When you’re ready to talk, make sure you start by listening.

Tobacco Free Colorado shares some helpful advice on how to make kids feel heard. The most important thing is that your child feels safe talking openly. Consider their opinions and keep the conversation going. Even if you’ve talked about this topic before, their thoughts can change. Plus, as youth get older, they can feel more pressure from friends and classmates.

How can I tell if my child is vaping?

That’s part of the problem – it can be very hard to tell if a teen is vaping. Not only do manufacturers make discreet devices that resemble flash drives, highlighters and more, but they also do not have the same strong odor like cigarettes that is often a giveaway for parents and teachers. Vaping is so discreet, in fact, that students have been known to vape during class. Read this fact sheet for helpful tips on how to really talk, listen and be patient.

If you don’t think they’re vaping, now is the time to start the conversation (before there’s a problem).

Use Teachable Moments

When you see someone vaping on TV, or if it comes up in conversation, or even if a friend or family member vapes, it can make starting the conversation easier. Ask them how they feel about it and let them guide your discussion.

The first time my daughter saw vaping in public was when we were on a zipline tour and one of the 20-something participants would vape every time there was a wait. I took it as a learning opportunity as we later discussed about how his addiction level had to be pretty high if he couldn’t go a couple of hours in the gorgeous, clean air without vaping. Plus, it put a damper on our outdoor experience.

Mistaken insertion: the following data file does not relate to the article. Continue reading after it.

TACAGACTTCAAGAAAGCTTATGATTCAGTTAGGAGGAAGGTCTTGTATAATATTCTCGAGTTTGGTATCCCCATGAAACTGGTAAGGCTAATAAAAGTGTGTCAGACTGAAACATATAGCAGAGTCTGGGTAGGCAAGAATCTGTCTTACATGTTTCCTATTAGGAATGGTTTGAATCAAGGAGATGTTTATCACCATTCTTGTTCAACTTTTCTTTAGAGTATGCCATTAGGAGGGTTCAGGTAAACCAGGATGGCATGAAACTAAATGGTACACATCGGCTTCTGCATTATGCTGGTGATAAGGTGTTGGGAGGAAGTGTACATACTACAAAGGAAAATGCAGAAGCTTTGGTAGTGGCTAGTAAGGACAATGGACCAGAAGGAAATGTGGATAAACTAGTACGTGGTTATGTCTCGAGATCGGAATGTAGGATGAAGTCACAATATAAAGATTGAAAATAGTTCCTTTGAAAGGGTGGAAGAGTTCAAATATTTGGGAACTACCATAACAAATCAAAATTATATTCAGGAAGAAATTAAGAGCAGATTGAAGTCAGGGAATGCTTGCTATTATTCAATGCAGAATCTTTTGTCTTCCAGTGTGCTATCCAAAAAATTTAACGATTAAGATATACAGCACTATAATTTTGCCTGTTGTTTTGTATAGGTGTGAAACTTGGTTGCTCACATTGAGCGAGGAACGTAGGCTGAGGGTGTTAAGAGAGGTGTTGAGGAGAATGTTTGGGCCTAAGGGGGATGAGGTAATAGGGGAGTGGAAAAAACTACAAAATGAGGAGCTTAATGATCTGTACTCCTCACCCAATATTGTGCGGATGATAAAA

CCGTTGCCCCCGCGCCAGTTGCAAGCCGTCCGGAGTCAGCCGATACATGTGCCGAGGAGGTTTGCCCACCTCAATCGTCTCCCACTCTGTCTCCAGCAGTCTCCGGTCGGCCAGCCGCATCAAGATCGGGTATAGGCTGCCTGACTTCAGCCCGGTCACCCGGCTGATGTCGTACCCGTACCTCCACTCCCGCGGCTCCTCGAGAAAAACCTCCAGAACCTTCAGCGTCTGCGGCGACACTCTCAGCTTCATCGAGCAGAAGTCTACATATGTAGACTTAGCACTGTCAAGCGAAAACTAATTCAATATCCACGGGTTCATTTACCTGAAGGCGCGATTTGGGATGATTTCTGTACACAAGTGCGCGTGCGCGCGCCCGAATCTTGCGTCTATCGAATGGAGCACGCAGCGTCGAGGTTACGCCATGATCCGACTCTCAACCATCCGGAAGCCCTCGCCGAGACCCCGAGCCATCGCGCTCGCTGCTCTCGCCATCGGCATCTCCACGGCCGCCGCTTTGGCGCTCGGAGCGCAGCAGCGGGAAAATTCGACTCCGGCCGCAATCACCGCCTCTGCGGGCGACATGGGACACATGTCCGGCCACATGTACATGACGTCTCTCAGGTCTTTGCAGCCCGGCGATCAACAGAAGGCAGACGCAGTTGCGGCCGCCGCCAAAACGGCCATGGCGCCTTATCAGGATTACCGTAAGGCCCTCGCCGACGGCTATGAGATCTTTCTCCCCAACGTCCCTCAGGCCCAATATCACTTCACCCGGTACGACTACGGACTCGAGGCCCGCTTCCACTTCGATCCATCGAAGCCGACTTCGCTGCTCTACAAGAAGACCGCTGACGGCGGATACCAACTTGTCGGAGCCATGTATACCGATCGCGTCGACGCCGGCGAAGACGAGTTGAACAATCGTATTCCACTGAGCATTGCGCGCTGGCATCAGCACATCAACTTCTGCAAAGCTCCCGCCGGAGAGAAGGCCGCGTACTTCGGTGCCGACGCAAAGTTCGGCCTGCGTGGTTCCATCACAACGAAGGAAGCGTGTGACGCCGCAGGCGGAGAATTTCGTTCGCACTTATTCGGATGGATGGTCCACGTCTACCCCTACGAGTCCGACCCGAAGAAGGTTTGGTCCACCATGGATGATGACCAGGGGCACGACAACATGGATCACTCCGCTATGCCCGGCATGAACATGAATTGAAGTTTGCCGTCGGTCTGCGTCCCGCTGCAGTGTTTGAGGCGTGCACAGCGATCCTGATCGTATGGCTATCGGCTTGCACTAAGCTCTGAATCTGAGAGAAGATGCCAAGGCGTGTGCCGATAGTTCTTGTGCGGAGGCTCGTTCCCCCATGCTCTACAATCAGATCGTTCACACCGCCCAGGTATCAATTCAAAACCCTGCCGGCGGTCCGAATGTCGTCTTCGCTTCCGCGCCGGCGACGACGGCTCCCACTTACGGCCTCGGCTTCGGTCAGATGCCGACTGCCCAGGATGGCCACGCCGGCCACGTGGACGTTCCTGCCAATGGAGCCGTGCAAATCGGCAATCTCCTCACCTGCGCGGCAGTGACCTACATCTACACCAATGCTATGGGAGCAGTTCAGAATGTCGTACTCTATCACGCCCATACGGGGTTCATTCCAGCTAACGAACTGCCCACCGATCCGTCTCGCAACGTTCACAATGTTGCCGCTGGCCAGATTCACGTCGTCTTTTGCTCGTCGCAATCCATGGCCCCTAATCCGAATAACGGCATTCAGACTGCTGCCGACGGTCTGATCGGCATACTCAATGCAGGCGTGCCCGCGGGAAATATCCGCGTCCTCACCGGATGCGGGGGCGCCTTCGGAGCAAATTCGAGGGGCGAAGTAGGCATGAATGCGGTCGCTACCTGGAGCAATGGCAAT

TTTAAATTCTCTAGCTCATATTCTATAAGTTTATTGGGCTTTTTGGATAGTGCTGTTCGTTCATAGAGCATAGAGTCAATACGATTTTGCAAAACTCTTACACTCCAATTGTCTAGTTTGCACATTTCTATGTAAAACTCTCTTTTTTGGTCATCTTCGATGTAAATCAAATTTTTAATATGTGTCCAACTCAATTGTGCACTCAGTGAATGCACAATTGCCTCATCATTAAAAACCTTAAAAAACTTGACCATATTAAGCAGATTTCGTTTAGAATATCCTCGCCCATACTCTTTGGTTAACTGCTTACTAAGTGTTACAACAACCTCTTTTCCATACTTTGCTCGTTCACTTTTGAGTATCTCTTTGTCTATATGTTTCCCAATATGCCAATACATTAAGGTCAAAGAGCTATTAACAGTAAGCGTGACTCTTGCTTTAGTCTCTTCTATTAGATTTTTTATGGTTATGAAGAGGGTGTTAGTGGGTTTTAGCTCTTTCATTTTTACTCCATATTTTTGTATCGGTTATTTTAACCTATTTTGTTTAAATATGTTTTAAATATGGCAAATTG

Set Clear Rules

Make family, school and sports team rules clear and stick to them. Let them know what will happen if they don’t follow them.

Focus on Positive Messages

Encourage them to make choices that help them achieve their goals.

Remind Them What Can Happen For Breaking the Rules

Teens that break school or school activity rules can be suspended or kicked off a team.

Remind Them They’re Role Models to Other Youth

Let them know that younger students and siblings look up to them as examples. How would they feel if a younger sibling got addicted to vaping?

Not Everyone Is Doing It

It is easier for youth to say “no” to peer pressure if they know not everyone is doing it. Let them know that more than half of high school and middle school students have never vaped, so they’re in good company.

Here is my biggest takeaway from talking to my kids: Don’t assume they think vaping is bad. I was surprised by just how misinformed my kids were about the facts. But then I realized their main information source was their peers at school, and  it instilled within me a sense of urgency to educate myself first, and then them. Their lives may depend upon it.

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Get the facts, start the conversation:

1.      Vape: Myths vs. Facts

2.      FAQs for Parents and Adults Who Work with Youth

3.      Tip Sheet: Talking to Youth

4.      Vaping 101: What You Need to Know

5.     “What should I do if I find out my child is vaping?”

This post is in partnership with Colorado Department of Health and Environment, but opinions are my own.